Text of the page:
If I was sued for an ADA claim, and I correct all the alleged violations within 30 days, do I still have to pay any damages?
The only thing that has been done on the case is the filing of the Complaint. All violations will be corrected before a response is due. Since there are no damages for future violations, do I have to pay for damages for past violations? Is there some rule that states that Plaintiff is not entitled to damages if everything is corrected within 30 days?
Employment / Labor Attorney
I'm assuming from your email that your business was sued for not being fully accessible. If so, and you've resolved all technical violations under the ADA and its regulations, the only remaining "damages" ought to be paying of the plaintiff's attorneys' fees. You may be able to defeat plaintiff's claim for attorneys' fees as well. I've handled these cases many times if you need assistance.
The responses contained in this correspondence do not establish an attorney-client relationship and no such relationship should be inferred by the recipient.
It depends on what type of damages the plaintiff is seeking. If the plaintiff is only seeking injunctive relief, then there would be no damages. That said, many plaintiffs will seek both injunctive relief and compensatory damages. Bottom line: You should retain an attorney to represent you in this matter.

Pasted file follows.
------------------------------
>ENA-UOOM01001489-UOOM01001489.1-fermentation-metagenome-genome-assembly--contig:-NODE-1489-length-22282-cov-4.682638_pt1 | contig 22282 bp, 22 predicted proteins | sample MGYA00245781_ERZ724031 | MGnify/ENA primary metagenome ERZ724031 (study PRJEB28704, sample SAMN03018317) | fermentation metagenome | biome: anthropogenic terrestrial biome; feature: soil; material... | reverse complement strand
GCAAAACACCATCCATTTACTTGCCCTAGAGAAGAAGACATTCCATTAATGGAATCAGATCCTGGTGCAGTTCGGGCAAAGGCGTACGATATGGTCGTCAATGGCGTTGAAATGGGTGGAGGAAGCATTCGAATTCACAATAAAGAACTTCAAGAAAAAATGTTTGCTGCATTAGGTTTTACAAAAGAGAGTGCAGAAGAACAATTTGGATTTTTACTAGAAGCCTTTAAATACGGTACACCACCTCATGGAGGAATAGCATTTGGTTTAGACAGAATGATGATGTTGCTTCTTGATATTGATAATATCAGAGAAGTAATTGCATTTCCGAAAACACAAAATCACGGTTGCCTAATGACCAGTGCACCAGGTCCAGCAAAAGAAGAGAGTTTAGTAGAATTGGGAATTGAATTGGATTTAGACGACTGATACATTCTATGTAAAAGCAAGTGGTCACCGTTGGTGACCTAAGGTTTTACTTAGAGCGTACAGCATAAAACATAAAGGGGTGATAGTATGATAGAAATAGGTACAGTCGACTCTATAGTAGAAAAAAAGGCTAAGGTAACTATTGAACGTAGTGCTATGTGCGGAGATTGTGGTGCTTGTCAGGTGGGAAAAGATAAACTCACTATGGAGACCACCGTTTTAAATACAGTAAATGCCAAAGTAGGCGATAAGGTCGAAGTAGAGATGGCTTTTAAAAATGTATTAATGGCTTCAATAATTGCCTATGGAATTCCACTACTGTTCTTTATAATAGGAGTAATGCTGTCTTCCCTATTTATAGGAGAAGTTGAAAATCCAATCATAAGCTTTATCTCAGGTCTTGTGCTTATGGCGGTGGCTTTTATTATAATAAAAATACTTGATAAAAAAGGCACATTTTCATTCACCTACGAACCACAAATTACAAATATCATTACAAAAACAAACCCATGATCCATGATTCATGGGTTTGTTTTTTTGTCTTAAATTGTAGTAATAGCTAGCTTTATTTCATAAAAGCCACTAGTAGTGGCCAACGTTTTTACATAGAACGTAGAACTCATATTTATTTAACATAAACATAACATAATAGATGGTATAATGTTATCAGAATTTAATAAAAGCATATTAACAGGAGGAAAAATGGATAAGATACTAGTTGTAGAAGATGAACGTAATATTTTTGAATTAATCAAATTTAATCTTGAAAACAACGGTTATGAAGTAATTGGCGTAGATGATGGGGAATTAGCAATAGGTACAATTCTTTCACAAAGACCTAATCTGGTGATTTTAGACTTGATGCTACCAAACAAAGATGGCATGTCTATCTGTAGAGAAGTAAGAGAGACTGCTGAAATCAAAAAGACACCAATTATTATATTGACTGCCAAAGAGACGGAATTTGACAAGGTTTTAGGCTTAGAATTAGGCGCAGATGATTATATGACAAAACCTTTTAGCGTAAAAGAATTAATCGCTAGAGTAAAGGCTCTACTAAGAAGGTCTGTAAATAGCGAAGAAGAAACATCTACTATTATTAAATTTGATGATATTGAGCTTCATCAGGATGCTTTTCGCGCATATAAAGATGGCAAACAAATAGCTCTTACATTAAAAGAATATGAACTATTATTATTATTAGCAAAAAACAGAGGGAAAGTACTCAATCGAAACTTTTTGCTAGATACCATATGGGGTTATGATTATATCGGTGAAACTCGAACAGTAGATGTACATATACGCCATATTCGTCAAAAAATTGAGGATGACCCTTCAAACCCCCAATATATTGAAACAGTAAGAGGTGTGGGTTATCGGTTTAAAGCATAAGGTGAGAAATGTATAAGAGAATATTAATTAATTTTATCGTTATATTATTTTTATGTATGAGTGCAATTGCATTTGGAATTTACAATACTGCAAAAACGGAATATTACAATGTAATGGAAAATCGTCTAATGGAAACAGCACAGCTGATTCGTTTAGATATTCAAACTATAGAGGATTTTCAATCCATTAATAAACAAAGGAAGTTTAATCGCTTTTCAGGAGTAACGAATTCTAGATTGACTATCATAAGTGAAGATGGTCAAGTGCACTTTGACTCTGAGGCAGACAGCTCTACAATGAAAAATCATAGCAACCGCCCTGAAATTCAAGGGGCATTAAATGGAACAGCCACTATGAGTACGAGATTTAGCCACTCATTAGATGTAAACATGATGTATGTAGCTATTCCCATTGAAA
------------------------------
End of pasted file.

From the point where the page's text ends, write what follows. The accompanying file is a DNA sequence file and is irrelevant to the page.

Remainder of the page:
An attorney who is experienced in labor and employment matters can review the complaint and advise you regarding the best course of action. If the plaintiff is seeking injunctive relief and money damages, it may be advisable to reach a quick settlement. Alternatively, if the plaintiff is only seeking injunctive relief, and the violations have already been remedied, then you may be able to get the case dismissed as moot. If you prevailed in getting the case dismissed as moot, then the plaintiff would not be entitled to an award of attorney's fees.
Please feel free to cal my office next week if you need assistance with this matter.
My response to this question is a response to a hypothetical situation based on limited facts. I am not your attorney; you are not my client and we do not have an attorney-client relationship. If you need a lawyer, you should contact one in your area. If you would like to talk with me about your case, you can call my office.